Hi. I was very interested to read your article. I too had a kidney stone and it was only when I read the list of high oxalate foods that I realised that my ‘healthy’ eating had caused me to by quite ill. It’s difficult to know what to eat any more. No more bran, soya products, almonds, peanut butter, tomatoes and berries! I don’t think other people realise how much these foods are actually bad for you. More awareness of kidney stones is needed.

  6. Robyn Toronto

    Having kidney stones twice, my doctor suggested that I start drinking cranberry juice daily every morning, as cranberries are supposed to help prevent the formation of kidney stones. Well, I am not a big fan of juice, so thought I would give the Cranberry Concentrate from Lady Soma Products a try. Its a cranberry supplement with Vitamin C in it. I am very pleased with the product, and it has totally helped!

    Cranberry juice tastes awful and is mostly sugar, and the antibiotics give me stomachaches. Absolutely no side effects for this Lady Soma Cranberry Supplement. Don’t know now what I’d do without it.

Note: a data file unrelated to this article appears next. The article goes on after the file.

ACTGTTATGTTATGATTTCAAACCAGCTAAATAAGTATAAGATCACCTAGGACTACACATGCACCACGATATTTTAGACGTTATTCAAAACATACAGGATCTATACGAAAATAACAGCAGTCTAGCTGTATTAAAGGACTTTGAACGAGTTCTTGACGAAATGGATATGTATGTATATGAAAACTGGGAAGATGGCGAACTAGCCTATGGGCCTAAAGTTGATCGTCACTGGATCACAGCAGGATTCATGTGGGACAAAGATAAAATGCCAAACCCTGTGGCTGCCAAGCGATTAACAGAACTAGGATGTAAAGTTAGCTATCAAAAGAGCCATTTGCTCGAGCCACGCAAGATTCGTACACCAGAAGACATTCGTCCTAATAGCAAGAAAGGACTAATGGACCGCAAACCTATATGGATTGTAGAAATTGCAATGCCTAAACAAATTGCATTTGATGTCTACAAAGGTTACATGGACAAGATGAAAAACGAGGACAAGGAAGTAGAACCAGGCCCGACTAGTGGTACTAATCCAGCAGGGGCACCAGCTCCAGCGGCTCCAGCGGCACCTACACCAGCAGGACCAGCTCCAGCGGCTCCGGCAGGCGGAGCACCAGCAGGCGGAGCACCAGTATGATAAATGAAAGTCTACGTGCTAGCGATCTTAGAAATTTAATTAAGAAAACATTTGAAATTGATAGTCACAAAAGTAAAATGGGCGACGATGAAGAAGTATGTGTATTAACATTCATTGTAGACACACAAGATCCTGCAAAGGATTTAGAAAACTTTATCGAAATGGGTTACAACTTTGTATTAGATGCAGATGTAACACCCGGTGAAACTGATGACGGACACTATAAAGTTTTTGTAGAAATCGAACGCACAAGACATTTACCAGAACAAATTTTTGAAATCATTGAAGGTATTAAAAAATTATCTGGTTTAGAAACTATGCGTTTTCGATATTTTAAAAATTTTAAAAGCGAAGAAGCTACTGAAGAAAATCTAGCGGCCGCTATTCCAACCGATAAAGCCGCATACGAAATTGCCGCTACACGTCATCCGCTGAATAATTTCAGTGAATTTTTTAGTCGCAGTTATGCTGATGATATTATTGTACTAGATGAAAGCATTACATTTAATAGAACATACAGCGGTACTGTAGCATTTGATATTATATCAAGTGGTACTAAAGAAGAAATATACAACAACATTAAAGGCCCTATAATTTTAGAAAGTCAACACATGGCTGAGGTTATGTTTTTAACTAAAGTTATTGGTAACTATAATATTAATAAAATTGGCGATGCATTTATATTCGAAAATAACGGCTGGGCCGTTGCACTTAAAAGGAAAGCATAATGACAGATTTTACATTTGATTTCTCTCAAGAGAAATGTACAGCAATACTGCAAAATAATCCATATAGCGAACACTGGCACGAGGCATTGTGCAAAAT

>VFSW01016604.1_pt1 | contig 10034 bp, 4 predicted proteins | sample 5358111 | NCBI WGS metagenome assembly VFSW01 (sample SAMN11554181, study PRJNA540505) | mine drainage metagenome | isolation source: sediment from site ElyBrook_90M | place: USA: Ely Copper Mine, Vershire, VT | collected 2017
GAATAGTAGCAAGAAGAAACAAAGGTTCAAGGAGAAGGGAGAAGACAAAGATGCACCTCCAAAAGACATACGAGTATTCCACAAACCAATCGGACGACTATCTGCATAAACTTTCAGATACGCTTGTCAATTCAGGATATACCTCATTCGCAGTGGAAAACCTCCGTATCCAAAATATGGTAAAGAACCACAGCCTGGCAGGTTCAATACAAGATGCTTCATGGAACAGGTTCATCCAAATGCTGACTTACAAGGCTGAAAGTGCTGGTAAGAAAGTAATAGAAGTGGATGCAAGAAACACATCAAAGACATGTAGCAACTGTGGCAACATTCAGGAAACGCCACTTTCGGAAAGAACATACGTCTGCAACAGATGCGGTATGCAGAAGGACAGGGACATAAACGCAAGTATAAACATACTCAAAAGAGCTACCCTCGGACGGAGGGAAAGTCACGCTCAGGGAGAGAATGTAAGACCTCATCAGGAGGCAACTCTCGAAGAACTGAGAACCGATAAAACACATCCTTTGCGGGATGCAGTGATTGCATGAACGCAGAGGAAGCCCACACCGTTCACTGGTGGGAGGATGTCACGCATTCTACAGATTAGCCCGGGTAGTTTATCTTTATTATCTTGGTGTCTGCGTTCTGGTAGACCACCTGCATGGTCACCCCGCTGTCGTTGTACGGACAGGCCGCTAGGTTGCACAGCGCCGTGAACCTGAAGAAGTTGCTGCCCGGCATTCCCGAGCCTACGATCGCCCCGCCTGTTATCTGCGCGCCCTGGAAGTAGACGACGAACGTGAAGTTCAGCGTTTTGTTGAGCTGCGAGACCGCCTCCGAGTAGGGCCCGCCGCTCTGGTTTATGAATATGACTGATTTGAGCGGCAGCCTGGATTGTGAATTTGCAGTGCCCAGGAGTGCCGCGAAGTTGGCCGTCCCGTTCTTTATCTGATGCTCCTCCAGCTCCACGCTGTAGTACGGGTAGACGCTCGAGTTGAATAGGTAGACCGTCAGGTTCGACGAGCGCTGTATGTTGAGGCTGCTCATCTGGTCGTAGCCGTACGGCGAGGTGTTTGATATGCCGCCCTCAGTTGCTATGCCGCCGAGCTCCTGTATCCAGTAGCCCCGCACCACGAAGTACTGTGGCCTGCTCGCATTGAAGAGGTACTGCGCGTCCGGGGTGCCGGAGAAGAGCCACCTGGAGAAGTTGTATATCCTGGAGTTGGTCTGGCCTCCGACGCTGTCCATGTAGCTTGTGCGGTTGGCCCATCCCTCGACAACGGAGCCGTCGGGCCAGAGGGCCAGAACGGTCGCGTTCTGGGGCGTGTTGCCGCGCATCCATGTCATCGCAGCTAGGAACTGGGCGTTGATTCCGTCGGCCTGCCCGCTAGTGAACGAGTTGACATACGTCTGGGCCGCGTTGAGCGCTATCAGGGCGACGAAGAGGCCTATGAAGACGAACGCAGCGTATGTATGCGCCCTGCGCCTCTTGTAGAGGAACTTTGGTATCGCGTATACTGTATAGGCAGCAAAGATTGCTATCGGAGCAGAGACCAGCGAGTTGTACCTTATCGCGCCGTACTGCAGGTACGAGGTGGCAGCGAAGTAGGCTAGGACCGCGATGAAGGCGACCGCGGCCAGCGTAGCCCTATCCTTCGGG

• Thanks for sharing, Robyn. There seems to be surprisingly little research/information on dietary changes out there, so all input is appreciated. Let’s hope this time works for you!

  7. Nathan

    Thanks for the great article. I’m passing a 4-5mm stone right now. It’s bouncing around my bladder as I type this. I will closely examine my food intake, and see where I can improve. I’d like to never experience this kind of excruciating pain ever again.

    Thank you.

  8. Eugene Dinges

    Unfortunately, when you walk into your local health food store to purchase a whey protein powder, you will probably be expecting a qualified sales person who knows all about the products on the shelf. What you will actually – most likely – encounter is a teenager who doesn’t know the first thing about body building, much less the products on the shelf in the store where he or she works. They are just there for the minimum wage paycheck. Even if the sales person is qualified to answer your questions, they represent their company – not you – and will suggest the product that nets them the highest profit, instead of the product that is going to net you the most benefit. ^